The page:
ESAFF outlines what must be done to make 2014 Year of Agriculture more meaningful

 

 

25/02/2014

 

 * Actions needed: honour  Maputo Declaration, Policy reforms, Climate Change Adaptation, Smallholder agro-financing,

 

The African Union declaration of 2014 as the year of agriculture and food security is a step in the right direction which must be followed by concrete actions for the benefit of the majority smallholder farmers in the continent.

 

A statement issued late January in Addis Ababa by the Eastern and Southern Africa Small Scale Farmers Forum (ESAFF) applauding the declaration but noted that  African agriculture was  in dire need of support, investment and technological innovations to  spur productivity.

 

ESAFF Chairman, Mr Moses Shaha  noted that agriculture remains to be the largest sector in terms of its share in Gross Domestic Product (GDP) and employs an average of 60% of the labour force in many African countries but has not been receiving commensurate attention in terms of   budgetary allocations and other needs.

 

He underscored that sadly despite AU Declaration on Agriculture and Food Security in Africa popularly known as the Maputo Declaration in 2003 that required African countries to increase agriculture spending to at least about 10 per cent of annual budgets by 2008, only a few countries have made good the endorsement.

 

“Only seven out of the 49 countries in Sub-Saharan Africa have consistently reached the 10% target,” he pointed out in the statement. Even the adoption of Comprehensive Africa Agriculture Development Programme (CAADP) framework which is supposed to up Maputo declaration has been sluggish, and African governments still allocate an average of only 5% of their national budget to agriculture.

 

“It is generally observed that annual allocations to agriculture in these non-responsive countries are insufficient to galvanize growth and development impact intended through CAADP,” Shaha asserted adding that the failure to allocate adequate budgetary support was holding back food production and food security in Africa, where 223 million people live in hunger (FAO, 2012).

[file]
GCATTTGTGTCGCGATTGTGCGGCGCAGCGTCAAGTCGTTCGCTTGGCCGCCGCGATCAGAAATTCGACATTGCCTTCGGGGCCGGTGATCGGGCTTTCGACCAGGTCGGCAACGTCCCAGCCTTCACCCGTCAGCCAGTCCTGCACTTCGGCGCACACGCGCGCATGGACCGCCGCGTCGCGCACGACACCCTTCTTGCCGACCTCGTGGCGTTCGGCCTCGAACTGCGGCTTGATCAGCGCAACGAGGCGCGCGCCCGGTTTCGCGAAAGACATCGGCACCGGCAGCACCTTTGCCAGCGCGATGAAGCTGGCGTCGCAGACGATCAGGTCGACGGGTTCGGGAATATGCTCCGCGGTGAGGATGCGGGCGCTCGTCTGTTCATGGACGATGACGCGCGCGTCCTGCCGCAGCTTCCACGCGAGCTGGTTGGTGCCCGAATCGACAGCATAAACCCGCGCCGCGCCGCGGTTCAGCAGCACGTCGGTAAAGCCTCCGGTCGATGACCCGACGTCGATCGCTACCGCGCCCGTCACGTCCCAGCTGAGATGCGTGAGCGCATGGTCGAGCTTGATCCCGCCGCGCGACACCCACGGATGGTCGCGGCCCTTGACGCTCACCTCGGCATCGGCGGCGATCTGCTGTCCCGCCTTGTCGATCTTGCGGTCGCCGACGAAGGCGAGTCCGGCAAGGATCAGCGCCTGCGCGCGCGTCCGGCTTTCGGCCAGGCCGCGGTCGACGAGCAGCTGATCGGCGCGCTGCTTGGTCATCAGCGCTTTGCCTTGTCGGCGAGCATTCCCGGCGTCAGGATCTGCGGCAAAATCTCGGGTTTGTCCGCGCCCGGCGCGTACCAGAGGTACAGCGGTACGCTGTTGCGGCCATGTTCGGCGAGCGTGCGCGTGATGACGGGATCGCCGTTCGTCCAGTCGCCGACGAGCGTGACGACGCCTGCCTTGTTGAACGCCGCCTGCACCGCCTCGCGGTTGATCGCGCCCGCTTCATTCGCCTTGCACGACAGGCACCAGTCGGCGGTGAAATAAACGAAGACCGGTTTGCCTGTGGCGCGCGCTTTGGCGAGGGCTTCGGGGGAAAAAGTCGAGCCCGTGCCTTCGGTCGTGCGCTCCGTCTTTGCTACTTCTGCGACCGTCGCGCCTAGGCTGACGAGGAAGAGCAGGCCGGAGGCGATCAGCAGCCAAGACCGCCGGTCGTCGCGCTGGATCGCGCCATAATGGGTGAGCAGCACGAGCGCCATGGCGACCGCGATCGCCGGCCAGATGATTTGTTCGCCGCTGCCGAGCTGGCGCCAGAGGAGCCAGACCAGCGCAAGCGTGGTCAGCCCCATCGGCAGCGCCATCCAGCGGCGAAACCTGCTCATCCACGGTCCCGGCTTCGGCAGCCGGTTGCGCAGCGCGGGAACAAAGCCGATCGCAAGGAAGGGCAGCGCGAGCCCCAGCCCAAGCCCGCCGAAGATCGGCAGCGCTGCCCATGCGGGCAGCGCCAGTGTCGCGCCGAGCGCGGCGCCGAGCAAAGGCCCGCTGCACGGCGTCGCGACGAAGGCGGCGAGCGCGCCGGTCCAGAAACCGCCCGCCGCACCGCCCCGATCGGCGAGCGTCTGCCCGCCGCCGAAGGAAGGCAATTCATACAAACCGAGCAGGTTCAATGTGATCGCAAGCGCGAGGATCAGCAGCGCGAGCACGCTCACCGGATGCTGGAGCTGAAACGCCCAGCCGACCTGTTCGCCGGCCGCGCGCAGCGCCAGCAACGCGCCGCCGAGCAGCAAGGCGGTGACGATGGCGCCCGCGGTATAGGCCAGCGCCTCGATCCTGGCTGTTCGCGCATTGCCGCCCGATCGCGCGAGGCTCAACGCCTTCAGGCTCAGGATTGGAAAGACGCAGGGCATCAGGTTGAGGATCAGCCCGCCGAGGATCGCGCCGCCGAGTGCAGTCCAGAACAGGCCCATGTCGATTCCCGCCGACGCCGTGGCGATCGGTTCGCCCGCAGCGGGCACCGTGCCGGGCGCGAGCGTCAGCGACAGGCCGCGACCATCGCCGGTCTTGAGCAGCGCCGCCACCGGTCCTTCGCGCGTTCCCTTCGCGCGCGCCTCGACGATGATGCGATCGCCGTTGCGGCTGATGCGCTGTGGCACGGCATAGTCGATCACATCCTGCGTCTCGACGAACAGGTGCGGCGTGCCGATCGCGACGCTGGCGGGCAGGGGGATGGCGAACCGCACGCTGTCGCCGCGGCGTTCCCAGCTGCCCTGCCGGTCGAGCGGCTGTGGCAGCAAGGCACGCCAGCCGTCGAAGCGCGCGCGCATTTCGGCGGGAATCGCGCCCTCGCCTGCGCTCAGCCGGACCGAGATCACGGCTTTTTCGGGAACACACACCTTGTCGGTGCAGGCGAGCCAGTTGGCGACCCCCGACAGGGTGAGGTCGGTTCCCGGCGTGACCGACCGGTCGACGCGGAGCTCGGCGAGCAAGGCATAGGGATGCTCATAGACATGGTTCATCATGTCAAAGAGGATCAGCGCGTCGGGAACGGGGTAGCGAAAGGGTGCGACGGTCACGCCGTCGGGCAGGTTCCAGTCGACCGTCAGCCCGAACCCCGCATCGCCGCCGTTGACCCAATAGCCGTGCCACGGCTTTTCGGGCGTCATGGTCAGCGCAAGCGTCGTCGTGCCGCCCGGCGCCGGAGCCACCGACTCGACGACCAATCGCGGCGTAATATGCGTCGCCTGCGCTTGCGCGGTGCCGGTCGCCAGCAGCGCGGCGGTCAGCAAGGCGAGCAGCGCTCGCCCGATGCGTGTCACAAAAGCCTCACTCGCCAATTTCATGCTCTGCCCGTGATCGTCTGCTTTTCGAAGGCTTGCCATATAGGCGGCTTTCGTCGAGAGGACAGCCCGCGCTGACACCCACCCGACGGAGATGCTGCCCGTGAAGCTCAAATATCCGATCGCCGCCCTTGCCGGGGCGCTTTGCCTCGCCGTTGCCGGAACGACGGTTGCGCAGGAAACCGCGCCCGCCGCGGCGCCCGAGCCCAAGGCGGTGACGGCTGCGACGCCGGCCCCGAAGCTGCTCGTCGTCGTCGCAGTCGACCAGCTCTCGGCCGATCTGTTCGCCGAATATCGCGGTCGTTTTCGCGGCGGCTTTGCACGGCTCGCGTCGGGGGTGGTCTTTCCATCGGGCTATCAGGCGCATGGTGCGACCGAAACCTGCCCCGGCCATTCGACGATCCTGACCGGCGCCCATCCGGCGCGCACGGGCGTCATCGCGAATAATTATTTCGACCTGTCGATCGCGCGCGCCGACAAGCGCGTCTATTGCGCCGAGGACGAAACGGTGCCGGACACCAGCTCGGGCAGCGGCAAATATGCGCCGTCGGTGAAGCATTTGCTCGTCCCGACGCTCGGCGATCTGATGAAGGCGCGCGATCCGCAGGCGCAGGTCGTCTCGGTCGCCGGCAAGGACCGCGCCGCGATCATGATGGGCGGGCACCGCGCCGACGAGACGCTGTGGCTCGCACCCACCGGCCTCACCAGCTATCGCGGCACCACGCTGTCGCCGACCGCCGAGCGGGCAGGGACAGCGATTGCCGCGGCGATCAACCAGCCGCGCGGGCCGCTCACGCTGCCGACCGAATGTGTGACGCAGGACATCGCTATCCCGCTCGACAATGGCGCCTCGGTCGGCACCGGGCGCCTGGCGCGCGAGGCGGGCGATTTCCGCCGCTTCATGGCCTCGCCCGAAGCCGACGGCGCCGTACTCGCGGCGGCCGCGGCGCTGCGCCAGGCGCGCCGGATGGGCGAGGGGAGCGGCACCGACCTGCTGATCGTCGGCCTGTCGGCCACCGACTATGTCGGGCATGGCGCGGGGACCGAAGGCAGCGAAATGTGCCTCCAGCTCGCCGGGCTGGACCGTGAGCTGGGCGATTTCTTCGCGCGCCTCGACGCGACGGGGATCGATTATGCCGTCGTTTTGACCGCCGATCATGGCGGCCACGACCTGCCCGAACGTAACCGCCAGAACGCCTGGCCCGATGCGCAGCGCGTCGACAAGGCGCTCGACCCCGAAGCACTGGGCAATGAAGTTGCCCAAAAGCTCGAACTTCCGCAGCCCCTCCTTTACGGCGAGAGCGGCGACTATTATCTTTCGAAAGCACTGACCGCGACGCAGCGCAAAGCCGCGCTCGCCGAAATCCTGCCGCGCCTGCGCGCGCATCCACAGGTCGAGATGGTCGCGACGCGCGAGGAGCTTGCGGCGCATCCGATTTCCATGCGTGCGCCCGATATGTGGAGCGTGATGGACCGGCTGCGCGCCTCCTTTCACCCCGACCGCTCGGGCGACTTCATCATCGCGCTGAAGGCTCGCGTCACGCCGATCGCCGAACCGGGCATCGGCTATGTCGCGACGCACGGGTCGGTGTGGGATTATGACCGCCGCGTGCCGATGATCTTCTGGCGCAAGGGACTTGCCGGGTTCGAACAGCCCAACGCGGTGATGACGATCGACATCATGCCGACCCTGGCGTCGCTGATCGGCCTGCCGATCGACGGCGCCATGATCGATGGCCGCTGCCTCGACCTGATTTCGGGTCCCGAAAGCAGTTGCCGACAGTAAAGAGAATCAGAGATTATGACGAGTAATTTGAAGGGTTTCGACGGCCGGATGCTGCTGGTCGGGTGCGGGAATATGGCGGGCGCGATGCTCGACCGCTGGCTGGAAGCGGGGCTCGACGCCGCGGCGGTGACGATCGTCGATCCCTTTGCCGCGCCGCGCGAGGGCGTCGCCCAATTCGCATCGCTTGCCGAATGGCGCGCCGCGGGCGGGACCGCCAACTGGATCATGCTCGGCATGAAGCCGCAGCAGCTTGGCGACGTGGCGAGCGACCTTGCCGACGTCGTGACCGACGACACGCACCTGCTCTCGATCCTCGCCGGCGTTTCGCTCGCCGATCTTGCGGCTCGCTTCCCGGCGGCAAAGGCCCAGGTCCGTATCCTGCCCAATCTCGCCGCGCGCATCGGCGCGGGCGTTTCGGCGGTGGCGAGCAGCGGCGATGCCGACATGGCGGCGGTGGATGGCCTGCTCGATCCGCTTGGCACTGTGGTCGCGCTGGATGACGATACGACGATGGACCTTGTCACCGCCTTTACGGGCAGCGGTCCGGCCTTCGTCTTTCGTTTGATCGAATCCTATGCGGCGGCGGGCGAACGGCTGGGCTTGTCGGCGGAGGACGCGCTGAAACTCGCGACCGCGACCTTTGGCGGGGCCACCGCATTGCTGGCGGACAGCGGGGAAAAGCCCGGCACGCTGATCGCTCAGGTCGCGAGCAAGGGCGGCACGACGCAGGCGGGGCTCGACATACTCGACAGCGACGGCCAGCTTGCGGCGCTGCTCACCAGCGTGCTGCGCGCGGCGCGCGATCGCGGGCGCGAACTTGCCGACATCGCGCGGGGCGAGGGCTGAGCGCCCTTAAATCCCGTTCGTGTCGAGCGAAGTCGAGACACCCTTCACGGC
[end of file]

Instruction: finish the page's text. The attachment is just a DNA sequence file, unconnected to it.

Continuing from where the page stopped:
Smallholder oriented agriculture-led development would have helped to make good the Millennium Development Goals (MDGs) of halving poverty and hunger by 2015, he noted.

 

He expressed grave concern with the agro-initiatives flawing from the North, including AGRA and the G8’s “New Alliance for Food Security and Nutrition in Africa. “Who is set to benefit from such initiatives which are premised on the current global crisis with financial, economic, food energy and ecological dimensions?” he posed. He expressed small holder farmers fear that some Green Revolution technologies championed on the  global arena posed real Ecological concerns for Africa.

 

To make the year of Agriculture real, ESAFF Chairman said agriculture policy reforms that would address food security and sovereignty requirements for smallholder farmers who along with their dependents constitute the largest socio-economic group, were needed.

 

“Policy reforms should encourage active participation and inclusion of smallholder farmers and their organizations within the framework of bottom up approach. This will enhance ownership and control of the means of production which are sustainable in terms of addressing diversified farming systems that are location specific,” he noted.

 

ESAFF Chairman noted that apart from policy reforms Climate Change Adaptation was a big challenge that needed to be addressed. “Resources must be directed towards building climate change adaptation strategies at local level.”

    

 

 

Other actions needed include Agriculture Financing Targeting Smallholder Farmers and development of  national agriculture investment policy frameworks based on agro industrialization and strong agro financing mechanism as a cornerstone of creating robust agriculture sector.

 

 

 








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